Magnetic resonance imaging of the lateral pterygoid muscle in temporomandibular disorders
1University of Oulu, Faculty of Medicine, Department of Prosthetic Dentistry and Stomatognathic Physiology
2University of Oulu, Faculty of Medicine, Department of Oral and Maxillofacial Surgery
3University of Oulu, Faculty of Medicine, Department of Diagnostic Radiology
|Online Access:||PDF Full Text (PDF, 2.8 MB)|
|Persistent link:|| http://urn.fi/urn:isbn:9514266439
|Publish Date:|| 2002-04-19
|Thesis type:||Doctoral Dissertation
|Defence Note:||Academic Dissertation to be presented with the assent of the Faculty of Medicine, University of Oulu, for public discussion in the Auditorium I of the Institute of Dentistry, on April 19th, 2002, at 12 noon.
Docent Pentti Kemppainen
Docent Osmo Tervonen
The fact that the lateral pterygoid muscle (LPM) and related symptoms play an important role in temporomandibular disorders (TMD) is widely recognized. In the study reported here, the LPM was investigated by magnetic resonance imaging (MRI) of patients with TMD. The visibility of the LPM in MRI with different projections was analyzed and a new imaging projection, condyle-the lateral pterygoid muscle projection (CLPM), for the LPM in MRI was introduced. Normal and abnormal findings of the LPM was compared with clinical symptoms of TMD.
Compared with sagittal imaging of temporomandibular joint (TMJ), CLPM images and most of the oblique sagittal imaging were able to show the LPM clearly. Hypertrophy, atrophy and contracture of the LPM were found in TMJs either with disc in normal position or with disc displacements. Pathological changes of the superior belly and hypertrophy of the inferior belly combined with various pathological changes of the superior belly were the most frequently observed abnormal imaging findings of the LPM in TMD. The pathological changes of the LPM were associated with the main clinical symptoms of TMD. In patients with symptomatic condyle hypermobility, the pathological changes of the LPM and related symptoms were associated with the clinical symptoms of TMJs with disc in normal position. The imaging abnormalities of the LPM were common in TMJs with disc displacements and seemed to be fewer in condyle hypomobility cases in TMJs with anterior disc displacement with non-reduction (ADDnr). However, normal imaging of the LPM was also found in TMJs with severe osteoarthritic changes and disc displacement.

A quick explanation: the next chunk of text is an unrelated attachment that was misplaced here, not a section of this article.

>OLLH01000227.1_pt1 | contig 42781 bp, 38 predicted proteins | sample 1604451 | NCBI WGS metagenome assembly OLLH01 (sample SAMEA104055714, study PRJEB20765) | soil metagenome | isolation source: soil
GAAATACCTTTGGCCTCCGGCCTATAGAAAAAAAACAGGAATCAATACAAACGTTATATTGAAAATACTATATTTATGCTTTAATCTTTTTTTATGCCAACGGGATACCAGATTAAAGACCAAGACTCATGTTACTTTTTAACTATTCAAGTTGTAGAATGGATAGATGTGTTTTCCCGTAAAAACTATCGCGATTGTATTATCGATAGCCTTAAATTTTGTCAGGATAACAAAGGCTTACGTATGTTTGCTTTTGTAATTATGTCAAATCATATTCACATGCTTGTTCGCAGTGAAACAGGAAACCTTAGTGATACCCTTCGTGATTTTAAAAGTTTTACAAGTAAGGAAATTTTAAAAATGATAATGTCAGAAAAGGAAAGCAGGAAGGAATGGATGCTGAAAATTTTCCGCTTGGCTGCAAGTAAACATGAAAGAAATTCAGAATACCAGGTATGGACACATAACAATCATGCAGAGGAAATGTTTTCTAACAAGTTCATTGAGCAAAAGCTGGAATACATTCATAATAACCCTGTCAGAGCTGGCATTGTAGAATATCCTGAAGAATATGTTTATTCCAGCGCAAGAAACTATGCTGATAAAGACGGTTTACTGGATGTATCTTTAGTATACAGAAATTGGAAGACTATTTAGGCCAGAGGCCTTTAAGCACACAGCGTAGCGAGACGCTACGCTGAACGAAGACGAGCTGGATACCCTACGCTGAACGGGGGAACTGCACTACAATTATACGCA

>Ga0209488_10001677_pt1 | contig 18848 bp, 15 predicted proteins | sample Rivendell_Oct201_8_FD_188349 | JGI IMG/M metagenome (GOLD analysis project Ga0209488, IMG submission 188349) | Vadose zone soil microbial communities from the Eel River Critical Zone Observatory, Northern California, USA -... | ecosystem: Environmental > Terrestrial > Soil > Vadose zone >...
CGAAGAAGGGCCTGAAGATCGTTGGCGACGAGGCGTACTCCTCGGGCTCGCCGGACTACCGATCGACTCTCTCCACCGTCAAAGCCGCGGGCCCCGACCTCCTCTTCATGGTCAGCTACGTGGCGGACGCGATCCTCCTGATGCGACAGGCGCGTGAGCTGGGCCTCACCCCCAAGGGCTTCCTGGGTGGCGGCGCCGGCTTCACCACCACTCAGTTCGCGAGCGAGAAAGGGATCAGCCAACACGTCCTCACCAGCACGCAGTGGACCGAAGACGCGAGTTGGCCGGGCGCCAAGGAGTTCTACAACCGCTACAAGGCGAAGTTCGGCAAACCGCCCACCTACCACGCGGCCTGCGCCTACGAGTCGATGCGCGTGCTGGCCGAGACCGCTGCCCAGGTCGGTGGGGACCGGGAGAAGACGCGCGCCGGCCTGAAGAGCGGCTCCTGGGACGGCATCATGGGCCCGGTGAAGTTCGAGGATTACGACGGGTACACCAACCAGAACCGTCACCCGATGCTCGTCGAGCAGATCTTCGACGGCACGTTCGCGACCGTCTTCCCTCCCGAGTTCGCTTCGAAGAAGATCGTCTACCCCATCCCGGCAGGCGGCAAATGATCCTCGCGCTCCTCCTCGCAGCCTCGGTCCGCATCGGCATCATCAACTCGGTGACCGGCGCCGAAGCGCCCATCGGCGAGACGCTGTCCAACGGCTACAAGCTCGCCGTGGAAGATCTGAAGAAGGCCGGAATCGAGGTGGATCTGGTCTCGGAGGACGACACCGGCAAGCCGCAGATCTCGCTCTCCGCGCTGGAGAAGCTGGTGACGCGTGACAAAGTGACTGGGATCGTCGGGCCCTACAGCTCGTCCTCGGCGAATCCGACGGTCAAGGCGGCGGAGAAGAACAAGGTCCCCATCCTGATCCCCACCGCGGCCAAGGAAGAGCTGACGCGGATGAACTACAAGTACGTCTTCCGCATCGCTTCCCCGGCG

The recognition of muscle alterations may lead to a more specific diagnosis and improve the understanding of the clinical symptoms and disease pathophysiology of TMD.
Acta Universitatis Ouluensis. D, Medica
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